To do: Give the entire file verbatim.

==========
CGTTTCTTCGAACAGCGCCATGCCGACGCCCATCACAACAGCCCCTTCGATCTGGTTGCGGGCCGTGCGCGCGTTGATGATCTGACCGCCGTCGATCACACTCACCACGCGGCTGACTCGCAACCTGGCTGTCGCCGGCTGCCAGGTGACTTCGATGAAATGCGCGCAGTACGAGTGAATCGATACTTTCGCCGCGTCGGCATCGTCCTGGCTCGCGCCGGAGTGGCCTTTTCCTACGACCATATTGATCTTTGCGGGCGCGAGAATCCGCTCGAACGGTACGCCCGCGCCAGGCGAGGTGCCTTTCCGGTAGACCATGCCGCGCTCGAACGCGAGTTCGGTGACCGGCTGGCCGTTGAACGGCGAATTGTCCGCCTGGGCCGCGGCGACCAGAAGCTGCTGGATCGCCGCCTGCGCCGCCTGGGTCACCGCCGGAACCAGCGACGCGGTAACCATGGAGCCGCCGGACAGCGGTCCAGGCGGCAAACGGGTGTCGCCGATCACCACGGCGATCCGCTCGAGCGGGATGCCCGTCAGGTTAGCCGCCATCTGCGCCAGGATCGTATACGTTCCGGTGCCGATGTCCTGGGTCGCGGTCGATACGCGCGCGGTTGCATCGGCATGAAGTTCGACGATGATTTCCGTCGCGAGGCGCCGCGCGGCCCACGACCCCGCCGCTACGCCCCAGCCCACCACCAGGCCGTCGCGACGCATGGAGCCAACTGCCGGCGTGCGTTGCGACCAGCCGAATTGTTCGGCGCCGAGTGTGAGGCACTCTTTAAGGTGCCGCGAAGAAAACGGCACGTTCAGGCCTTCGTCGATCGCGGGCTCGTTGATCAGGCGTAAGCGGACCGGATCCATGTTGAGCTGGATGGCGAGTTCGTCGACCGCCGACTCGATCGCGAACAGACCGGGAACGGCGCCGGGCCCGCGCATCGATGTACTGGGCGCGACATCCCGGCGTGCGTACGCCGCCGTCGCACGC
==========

CGTTTCTTCGAACAGCGCCATGCCGACGCCCATCACAACAGCCCCTTCGATCTGGTTGCGGGCCGTGCGCGCGTTGATGATCTGACCGCCGTCGATCACACTCACCACGCGGCTGACTCGCAACCTGGCTGTCGCCGGCTGCCAGGTGACTTCGATGAAATGCGCGCAGTACGAGTGAATCGATACTTTCGCCGCGTCGGCATCGTCCTGGCTCGCGCCGGAGTGGCCTTTTCCTACGACCATATTGATCTTTGCGGGCGCGAGAATCCGCTCGAACGGTACGCCCGCGCCAGGCGAGGTGCCTTTCCGGTAGACCATGCCGCGCTCGAACGCGAGTTCGGTGACCGGCTGGCCGTTGAACGGCGAATTGTCCGCCTGGGCCGCGGCGACCAGAAGCTGCTGGATCGCCGCCTGCGCCGCCTGGGTCACCGCCGGAACCAGCGACGCGGTAACCATGGAGCCGCCGGACAGCGGTCCAGGCGGCAAACGGGTGTCGCCGATCACCACGGCGATCCGCTCGAGCGGGATGCCCGTCAGGTTAGCCGCCATCTGCGCCAGGATCGTATACGTTCCGGTGCCGATGTCCTGGGTCGCGGTCGATACGCGCGCGGTTGCATCGGCATGAAGTTCGACGATGATTTCCGTCGCGAGGCGCCGCGCGGCCCACGACCCCGCCGCTACGCCCCAGCCCACCACCAGGCCGTCGCGACGCATGGAGCCAACTGCCGGCGTGCGTTGCGACCAGCCGAATTGTTCGGCGCCGAGTGTGAGGCACTCTTTAAGGTGCCGCGAAGAAAACGGCACGTTCAGGCCTTCGTCGATCGCGGGCTCGTTGATCAGGCGTAAGCGGACCGGATCCATGTTGAGCTGGATGGCGAGTTCGTCGACCGCCGACTCGATCGCGAACAGACCGGGAACGGCGCCGGGCCCGCGCATCGATGTACTGGGCGCGACATCCCGGCGTGCGTACGCCGCCGTCGCACGC